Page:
giving you this explanation because you are a friend of Lousteau’s
my boy,” added Dauriat, clapping Lucien on the shoulder with odious
familiarity. “If I were to talk to all the authors who have a mind that
I should be their publisher, I should have to shut up shop; I should
pass my time very agreeably no doubt, but the conversations would cost
too much. I am not rich enough yet to listen to all the monologues of
self-conceit. Nobody does, except in classical tragedies on the stage.”

The terrible Dauriat’s gorgeous raiment seemed in the provincial poet’s
eyes to add force to the man’s remorseless logic.

“What is it about?” he continued, addressing Lucien’s protector.

“It is a volume of magnificent poetry.”

At that word, Dauriat turned to Gabusson with a gesture worthy of Talma.

“Gabusson, my friend,” he said, “from this day forward, when anybody
begins to talk of works in manuscript here--Do you hear that, all of
you?” he broke in upon himself; and three assistants at once emerged
from among the piles of books at the sound of their employer’s wrathful
voice. “If anybody comes here with manuscripts,” he continued, looking
at the finger-nails of a well-kept hand, “ask him whether it is poetry
or prose; and if he says poetry, show him the door at once. Verses mean
reverses in the booktrade.”

“Bravo! well put, Dauriat,” cried the chorus of journalists.

“It is true!” cried the bookseller, striding about his shop with
Lucien’s manuscript in his hand. “You have no idea, gentlemen, of the
amount of harm that Byron, Lamartine, Victor Hugo, Casimir Delavigne,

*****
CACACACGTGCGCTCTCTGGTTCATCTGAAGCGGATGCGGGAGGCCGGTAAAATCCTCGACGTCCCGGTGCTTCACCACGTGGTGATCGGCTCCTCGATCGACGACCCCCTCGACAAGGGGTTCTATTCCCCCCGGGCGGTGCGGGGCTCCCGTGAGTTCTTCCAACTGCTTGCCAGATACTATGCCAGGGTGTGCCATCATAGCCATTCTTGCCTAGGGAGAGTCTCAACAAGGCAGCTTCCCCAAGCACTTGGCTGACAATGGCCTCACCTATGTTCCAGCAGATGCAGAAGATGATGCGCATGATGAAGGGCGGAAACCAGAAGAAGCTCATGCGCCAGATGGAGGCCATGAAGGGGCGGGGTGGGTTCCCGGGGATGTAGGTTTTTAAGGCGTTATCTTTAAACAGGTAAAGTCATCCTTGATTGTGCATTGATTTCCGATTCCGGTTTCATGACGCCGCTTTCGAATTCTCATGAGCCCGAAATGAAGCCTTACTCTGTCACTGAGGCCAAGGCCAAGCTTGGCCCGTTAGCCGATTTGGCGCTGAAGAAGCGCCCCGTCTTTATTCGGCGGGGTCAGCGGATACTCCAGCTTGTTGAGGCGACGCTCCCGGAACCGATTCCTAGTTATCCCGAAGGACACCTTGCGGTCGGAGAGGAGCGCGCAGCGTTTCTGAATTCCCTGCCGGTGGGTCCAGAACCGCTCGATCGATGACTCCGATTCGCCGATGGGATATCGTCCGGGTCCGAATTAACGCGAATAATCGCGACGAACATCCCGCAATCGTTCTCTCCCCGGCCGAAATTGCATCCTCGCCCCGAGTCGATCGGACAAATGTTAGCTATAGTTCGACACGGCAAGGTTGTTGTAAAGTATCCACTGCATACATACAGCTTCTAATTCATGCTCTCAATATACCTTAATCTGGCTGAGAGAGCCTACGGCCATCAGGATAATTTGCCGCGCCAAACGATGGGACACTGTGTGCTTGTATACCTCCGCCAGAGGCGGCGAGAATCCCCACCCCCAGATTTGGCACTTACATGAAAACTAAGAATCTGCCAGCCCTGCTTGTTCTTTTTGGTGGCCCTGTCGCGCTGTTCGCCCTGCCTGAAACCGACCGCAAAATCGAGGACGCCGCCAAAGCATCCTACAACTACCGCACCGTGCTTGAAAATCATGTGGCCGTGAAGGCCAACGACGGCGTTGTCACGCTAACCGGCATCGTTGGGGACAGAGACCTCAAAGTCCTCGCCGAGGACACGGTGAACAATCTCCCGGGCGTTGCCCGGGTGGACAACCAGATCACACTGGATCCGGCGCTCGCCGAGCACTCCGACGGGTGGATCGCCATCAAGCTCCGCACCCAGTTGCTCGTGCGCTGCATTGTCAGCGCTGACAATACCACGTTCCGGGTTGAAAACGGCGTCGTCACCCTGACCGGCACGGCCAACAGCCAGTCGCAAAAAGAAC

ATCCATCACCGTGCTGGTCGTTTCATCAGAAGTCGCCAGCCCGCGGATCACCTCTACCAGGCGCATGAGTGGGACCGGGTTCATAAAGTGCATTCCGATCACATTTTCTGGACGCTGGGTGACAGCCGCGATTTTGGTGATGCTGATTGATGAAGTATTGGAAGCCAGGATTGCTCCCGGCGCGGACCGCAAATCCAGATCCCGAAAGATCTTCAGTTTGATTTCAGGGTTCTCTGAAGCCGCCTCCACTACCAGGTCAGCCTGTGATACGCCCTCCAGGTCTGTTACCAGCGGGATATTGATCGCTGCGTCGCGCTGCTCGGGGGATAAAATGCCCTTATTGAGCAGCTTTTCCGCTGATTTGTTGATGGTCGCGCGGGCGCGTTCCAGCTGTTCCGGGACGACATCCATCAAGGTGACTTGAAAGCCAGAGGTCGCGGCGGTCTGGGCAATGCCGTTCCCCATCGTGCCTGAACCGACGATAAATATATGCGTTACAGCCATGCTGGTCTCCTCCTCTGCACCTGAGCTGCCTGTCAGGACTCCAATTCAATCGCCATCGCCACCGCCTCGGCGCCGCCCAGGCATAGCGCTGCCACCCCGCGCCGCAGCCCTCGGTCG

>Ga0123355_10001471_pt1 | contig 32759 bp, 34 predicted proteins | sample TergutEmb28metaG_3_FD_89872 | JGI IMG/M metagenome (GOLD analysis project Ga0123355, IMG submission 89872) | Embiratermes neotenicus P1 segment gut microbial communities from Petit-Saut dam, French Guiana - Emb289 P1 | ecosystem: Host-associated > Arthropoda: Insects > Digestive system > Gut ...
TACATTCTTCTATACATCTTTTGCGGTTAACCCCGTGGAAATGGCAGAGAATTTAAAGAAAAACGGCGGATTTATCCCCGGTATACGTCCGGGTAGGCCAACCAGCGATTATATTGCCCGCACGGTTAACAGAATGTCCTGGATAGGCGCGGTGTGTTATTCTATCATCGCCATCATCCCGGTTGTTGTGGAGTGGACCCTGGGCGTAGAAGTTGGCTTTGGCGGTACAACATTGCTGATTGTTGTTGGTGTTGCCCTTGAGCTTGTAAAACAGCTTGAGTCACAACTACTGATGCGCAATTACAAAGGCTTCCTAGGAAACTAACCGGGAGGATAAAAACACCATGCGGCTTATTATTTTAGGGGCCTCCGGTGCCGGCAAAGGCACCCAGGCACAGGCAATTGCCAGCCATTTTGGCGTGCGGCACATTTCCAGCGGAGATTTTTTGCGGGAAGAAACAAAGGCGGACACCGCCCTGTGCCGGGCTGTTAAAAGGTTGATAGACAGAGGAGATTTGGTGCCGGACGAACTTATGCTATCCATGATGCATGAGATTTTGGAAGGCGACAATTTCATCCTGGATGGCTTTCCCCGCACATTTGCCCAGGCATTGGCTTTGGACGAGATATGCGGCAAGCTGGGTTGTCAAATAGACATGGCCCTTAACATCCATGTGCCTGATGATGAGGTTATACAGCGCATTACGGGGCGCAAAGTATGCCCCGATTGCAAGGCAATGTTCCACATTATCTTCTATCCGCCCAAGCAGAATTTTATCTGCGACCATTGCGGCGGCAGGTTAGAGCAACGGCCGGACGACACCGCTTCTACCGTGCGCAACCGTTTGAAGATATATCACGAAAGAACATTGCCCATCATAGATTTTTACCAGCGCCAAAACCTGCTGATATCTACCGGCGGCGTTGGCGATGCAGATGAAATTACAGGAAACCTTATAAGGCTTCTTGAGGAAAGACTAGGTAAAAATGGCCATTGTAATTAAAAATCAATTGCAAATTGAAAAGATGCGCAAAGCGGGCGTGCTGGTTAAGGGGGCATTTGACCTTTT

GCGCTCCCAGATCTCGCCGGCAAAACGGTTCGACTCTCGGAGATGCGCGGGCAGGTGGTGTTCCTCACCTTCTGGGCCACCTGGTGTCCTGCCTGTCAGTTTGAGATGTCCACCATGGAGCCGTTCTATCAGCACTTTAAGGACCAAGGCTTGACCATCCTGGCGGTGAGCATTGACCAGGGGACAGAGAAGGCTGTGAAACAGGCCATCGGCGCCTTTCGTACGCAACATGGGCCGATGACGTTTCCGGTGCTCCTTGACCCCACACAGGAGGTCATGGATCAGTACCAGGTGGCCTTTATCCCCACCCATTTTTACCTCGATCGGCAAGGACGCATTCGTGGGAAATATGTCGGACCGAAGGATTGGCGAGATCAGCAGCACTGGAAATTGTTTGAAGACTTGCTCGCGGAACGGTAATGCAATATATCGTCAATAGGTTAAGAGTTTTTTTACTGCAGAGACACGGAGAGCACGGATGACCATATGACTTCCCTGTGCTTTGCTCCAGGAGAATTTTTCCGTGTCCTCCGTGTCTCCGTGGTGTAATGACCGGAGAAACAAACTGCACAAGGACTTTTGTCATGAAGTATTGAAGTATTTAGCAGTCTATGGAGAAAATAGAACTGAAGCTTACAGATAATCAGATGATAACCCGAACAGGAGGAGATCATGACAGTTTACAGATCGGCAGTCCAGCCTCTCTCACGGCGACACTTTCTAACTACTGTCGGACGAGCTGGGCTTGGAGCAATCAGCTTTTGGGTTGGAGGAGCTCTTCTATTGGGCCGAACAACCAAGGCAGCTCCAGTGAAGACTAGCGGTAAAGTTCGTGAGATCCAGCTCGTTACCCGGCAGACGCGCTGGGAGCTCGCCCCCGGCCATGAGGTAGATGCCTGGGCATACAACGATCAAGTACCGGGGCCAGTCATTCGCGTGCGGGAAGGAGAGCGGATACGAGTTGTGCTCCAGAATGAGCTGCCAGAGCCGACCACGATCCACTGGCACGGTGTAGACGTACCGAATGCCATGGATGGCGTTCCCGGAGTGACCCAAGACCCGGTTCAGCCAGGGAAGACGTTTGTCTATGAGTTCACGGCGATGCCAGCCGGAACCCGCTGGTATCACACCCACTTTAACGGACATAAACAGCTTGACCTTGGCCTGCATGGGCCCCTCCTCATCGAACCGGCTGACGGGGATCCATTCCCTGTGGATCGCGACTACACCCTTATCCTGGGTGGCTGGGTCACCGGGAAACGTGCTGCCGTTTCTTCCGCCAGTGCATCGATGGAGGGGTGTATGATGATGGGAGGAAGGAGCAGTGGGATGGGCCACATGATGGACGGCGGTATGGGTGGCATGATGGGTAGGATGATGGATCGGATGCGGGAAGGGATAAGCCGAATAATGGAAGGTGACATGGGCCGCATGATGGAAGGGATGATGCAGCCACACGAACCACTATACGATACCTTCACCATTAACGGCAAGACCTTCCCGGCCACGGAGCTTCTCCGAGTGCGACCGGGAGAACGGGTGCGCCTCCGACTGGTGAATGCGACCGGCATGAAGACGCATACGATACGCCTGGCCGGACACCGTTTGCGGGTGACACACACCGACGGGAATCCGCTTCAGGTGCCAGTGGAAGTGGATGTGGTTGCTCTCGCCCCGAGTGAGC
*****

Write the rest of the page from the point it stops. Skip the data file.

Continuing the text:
Canalis, and Beranger have done by their success. The fame of them has
brought down an invasion of barbarians upon us. I know _this_: there
are a thousand volumes of manuscript poetry going the round of the
publishers at this moment, things that nobody can make head nor tail
of, stories in verse that begin in the middle, like _The Corsair_ and
_Lara_. They set up to be original, forsooth, and indulge in stanzas
that nobody can understand, and descriptive poetry after the pattern of
the younger men who discovered Delille, and imagine that they are doing
something new. Poets have been swarming like cockchafers for two years
past. I have lost twenty thousand francs through poetry in the last
twelvemonth. You ask Gabusson! There may be immortal poets somewhere in
the world; I know of some that are blooming and rosy, and have no beards
on their chins as yet,” he continued, looking at Lucien; “but in
the trade, young man, there are only four poets--Beranger, Casimir
Delavigne, Lamartine, and Victor Hugo; as for Canalis--he is a poet made
by sheer force of writing him up.”

Lucien felt that he lacked the courage to hold up his head and show his
spirit before all these influential persons, who were laughing with
all their might. He knew very well that he should look hopelessly
ridiculous, and yet he felt consumed by a fierce desire to catch the
bookseller by the throat, to ruffle the insolent composure of his
cravat, to break the gold chain that glittered on the man’s chest,
trample his watch under his feet, and tear him in pieces. Mortified
vanity opened the door to thoughts of vengeance, and inwardly he swore
eternal enmity to that bookseller. But he smiled amiably.